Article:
Cruoria Fries, 1835

Holotype species: Cruoria pellita (Lyngbye) Fries

Original publication and holotype designation: Fries, E.M. (1835). Corpus florarum provincialium Sueciae. I. Floram scanicam. pp. [i]-xxiv, [1]-394. Upsaliae [Uppsala]: typis Palmblad, Serell & C.

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Description: A monotypic family of one genus and two or three species. Plants are crustose, non-calcified, and consist of a single layered basal stratum from each cell of which erect, loosely aggregated filaments arise at nearly right angles to form a thick cushion. Anchoring rhizoids are absent, and neither secondary pit connections nor cell fusions are formed. Tetrasporangia are zonate, borne laterally on erect filaments, and are noteworthy for their comparitively large size. Gametophytes are monoecious. Carpogonial branches are 2-celled and lateral on ascending filamants, directly giving rise on fertilization to several connecting filaments that grow to undifferentiated auxiliary cells intercalary in separate erect filaments. Gonimoblasts arise on the connecting filaments themselves and develop both toward the interior and the surface of the thallus. Cystocarps are embedded without ostioles and consist mostly of carposporangia.

Information contributed by: G.T. Kraft. The most recent alteration to this page was made on 2017-01-23 by M.D. Guiry.

Taxonomic status: This name is of an entity that is currently accepted taxonomically.

Gender: This genus name is currently treated as feminine.

Most recent taxonomic treatment adopted: Maggs, C.A. & Guiry, M.D. (1989). A re-evaluation of the crustose red algal genus Cruoria and the family Cruoriaceae. British Phycological Journal 24: 253-269, 44 figs, 3 tables.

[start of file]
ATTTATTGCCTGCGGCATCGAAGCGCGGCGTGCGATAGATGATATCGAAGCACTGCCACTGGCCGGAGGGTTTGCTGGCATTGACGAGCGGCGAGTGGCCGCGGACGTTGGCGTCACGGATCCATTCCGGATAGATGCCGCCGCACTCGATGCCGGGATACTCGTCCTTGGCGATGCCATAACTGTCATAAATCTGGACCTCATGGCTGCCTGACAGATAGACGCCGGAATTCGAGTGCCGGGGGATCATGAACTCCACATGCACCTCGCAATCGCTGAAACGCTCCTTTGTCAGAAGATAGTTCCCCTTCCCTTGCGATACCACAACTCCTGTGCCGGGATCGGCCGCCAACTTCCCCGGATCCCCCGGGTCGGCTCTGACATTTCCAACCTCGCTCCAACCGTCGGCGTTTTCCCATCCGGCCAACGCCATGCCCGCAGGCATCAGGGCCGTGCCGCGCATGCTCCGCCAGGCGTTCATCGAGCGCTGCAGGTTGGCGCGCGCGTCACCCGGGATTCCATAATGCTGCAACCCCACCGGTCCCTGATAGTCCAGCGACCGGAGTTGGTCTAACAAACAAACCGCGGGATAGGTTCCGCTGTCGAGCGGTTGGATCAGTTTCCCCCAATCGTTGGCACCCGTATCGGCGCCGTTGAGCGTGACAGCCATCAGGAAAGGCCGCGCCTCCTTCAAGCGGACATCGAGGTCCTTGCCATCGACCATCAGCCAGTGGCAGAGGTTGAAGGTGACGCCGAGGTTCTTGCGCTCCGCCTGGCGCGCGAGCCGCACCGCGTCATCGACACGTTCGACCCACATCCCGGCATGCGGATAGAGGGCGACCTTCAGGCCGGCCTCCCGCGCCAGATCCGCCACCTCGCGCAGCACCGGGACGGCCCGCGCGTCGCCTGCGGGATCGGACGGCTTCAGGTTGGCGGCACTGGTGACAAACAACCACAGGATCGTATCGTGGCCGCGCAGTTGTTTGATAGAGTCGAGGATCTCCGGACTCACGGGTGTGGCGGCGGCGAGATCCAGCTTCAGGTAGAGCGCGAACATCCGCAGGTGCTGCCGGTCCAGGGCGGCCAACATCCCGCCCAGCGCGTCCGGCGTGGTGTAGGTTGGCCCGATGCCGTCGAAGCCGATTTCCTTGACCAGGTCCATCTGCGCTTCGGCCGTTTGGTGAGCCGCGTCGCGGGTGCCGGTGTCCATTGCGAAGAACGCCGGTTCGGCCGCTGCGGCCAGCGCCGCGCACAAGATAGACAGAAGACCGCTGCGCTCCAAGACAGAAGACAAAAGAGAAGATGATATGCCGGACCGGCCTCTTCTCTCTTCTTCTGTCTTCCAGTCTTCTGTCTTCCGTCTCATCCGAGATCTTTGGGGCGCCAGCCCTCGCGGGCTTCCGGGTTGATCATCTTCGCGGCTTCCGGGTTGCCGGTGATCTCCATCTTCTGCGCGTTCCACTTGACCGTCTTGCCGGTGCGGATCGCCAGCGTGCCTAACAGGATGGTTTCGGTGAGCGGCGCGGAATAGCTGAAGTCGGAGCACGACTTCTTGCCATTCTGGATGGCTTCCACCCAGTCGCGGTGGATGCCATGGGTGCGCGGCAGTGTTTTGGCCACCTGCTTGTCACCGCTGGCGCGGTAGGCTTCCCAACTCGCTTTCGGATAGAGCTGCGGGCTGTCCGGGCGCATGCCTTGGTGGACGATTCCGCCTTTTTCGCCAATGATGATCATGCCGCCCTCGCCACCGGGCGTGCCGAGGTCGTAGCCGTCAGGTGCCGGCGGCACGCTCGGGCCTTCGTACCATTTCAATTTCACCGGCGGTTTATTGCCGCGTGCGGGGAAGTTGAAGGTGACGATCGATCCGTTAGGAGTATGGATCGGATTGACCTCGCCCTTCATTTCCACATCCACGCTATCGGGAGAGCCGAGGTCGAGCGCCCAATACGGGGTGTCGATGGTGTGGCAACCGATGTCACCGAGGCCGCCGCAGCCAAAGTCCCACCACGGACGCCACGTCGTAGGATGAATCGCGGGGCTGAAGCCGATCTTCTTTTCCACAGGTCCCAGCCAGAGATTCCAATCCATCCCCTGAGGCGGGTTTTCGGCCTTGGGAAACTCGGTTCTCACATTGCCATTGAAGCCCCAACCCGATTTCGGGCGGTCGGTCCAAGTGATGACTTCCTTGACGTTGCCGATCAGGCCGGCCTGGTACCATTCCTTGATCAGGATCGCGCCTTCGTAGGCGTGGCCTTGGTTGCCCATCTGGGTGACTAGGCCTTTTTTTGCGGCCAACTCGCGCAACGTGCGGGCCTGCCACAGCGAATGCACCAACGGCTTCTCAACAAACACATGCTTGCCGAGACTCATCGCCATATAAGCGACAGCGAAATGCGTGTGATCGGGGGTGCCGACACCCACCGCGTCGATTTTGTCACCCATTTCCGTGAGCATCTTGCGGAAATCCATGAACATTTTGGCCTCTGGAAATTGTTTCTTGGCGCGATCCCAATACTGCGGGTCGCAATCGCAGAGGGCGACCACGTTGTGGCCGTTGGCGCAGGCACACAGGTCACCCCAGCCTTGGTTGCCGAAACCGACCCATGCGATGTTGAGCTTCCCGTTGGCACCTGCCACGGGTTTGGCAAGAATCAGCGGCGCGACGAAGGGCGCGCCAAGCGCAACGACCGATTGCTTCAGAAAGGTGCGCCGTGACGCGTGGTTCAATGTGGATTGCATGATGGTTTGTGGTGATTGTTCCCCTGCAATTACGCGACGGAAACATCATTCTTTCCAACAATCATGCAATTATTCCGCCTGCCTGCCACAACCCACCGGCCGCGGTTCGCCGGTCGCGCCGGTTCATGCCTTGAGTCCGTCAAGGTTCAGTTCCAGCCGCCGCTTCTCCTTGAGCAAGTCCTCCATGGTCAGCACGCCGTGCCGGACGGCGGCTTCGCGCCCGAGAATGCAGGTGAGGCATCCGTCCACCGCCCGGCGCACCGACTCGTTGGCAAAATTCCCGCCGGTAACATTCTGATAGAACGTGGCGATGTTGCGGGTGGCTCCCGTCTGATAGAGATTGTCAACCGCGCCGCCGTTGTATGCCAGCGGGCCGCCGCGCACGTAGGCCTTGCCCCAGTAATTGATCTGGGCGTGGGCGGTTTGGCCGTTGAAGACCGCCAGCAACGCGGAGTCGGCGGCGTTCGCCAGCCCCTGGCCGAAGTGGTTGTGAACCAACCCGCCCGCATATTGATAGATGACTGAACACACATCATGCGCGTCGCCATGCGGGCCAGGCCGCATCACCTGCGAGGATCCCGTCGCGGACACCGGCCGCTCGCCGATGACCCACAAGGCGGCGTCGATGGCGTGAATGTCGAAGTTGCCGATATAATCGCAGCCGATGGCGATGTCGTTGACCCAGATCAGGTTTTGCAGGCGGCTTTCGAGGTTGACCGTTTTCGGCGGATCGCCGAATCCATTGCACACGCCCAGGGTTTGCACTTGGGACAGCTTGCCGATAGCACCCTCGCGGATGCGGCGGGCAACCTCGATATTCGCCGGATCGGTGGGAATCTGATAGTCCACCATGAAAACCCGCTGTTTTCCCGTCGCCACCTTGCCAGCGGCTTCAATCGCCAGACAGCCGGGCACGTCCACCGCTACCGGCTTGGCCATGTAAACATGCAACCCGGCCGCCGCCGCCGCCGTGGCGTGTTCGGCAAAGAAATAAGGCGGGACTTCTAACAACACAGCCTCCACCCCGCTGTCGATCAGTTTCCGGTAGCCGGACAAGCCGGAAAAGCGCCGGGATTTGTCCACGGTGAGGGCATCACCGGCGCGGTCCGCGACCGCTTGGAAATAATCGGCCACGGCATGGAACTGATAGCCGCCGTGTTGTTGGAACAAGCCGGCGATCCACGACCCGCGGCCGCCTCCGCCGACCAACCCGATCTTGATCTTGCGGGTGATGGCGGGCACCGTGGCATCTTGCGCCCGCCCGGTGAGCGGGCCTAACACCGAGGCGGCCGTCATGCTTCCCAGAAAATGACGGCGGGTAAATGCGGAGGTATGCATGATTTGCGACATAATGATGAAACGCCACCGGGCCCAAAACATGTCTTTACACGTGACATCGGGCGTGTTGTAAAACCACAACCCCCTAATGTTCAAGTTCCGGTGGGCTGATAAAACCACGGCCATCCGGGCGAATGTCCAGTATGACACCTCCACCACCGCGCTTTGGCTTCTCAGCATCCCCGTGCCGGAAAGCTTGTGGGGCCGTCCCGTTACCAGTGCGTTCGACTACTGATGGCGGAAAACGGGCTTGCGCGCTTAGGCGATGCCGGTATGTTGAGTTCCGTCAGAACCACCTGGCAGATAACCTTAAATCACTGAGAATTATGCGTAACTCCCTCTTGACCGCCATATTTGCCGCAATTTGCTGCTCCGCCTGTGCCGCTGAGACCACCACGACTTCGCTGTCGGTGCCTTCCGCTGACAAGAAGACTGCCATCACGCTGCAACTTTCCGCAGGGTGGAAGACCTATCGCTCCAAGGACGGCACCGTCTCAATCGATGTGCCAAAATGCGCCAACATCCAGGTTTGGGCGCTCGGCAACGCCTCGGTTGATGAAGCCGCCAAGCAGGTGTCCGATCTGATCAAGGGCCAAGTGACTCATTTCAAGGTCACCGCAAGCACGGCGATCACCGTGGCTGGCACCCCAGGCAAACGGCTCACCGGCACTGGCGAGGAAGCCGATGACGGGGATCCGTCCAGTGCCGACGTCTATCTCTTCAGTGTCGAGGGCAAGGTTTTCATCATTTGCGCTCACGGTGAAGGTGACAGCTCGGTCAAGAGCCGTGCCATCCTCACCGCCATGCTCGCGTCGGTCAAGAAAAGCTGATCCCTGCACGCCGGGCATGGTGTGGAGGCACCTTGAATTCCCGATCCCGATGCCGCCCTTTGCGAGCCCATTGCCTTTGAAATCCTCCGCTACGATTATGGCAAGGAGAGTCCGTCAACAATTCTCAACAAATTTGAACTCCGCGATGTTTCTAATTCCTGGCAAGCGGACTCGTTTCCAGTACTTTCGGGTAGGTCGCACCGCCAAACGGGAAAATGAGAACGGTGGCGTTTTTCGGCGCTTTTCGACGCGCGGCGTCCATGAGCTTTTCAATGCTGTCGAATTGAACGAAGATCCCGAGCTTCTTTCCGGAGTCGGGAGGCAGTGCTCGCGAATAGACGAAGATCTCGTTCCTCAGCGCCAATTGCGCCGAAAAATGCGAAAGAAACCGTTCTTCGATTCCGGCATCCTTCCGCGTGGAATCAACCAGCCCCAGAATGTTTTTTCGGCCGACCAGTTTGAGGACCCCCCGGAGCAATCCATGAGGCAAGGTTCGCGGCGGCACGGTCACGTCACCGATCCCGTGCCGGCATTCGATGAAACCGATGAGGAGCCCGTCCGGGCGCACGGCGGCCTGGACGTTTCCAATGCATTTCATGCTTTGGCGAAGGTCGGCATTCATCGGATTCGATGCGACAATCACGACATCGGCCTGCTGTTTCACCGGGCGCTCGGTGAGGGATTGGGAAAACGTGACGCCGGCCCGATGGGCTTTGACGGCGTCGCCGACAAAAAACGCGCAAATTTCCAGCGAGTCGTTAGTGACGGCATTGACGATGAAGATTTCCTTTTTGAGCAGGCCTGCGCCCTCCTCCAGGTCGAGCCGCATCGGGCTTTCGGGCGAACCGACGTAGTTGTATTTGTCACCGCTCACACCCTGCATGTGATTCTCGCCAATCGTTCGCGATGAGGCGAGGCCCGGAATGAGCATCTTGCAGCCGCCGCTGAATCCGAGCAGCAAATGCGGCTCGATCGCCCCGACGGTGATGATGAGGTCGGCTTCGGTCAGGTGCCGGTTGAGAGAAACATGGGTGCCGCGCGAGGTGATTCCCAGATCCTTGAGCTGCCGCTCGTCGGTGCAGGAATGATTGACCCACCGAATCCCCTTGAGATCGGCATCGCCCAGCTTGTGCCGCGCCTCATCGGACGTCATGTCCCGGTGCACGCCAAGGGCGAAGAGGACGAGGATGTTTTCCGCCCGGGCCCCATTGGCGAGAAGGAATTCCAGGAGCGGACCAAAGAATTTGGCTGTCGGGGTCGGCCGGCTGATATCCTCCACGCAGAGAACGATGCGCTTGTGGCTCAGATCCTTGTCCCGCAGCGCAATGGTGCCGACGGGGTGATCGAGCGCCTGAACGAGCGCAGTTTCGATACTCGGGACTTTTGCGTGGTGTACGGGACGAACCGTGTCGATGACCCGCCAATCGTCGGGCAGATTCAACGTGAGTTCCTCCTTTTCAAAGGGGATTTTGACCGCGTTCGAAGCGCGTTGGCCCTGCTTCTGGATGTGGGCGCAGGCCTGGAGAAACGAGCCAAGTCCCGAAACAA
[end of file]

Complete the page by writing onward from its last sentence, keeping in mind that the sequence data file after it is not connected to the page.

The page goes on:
Comments: Species forming Cruoria-like crusts but incorporating refractive cells and existing only as tetrasporophytes are strongly implicated as phases in the life histories of genera in other families, such as Halarachnion and Turnerella (Maggs and Guiry 1989). Distribution: The type species occurs in the eastern north Atlantic from Norway to Tangier. It is the most abundant subtidal non-calcified encrusting red alga in the British Isles (Maggs and Guiry 1989). A second species, C. cruoriaeformis (P. and H. Crouan), occurs on maerl in Britain, France, and possibly Corsica.

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Some of the descriptions included in AlgaeBase were originally from the unpublished Encyclopedia of Algal Genera, organised in the 1990s by Dr Bruce Parker on behalf of the Phycological Society of America (PSA) and intended to be published in CD format. These AlgaeBase descriptions are now being continually updated, and each current contributor is identified above. The PSA and AlgaeBase warmly acknowledge the generosity of all past and present contributors and particularly the work of Dr Parker.

Descriptions of chrysophyte genera were subsequently published in J. Kristiansen & H.R. Preisig (eds.). 2001. Encyclopedia of Chrysophyte Genera. Bibliotheca Phycologica 110: 1-260.

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M.D. Guiry in Guiry, M.D. & Guiry, G.M. 23 January 2017. AlgaeBase. World-wide electronic publication, National University of Ireland, Galway.; searched on 20 May 2024

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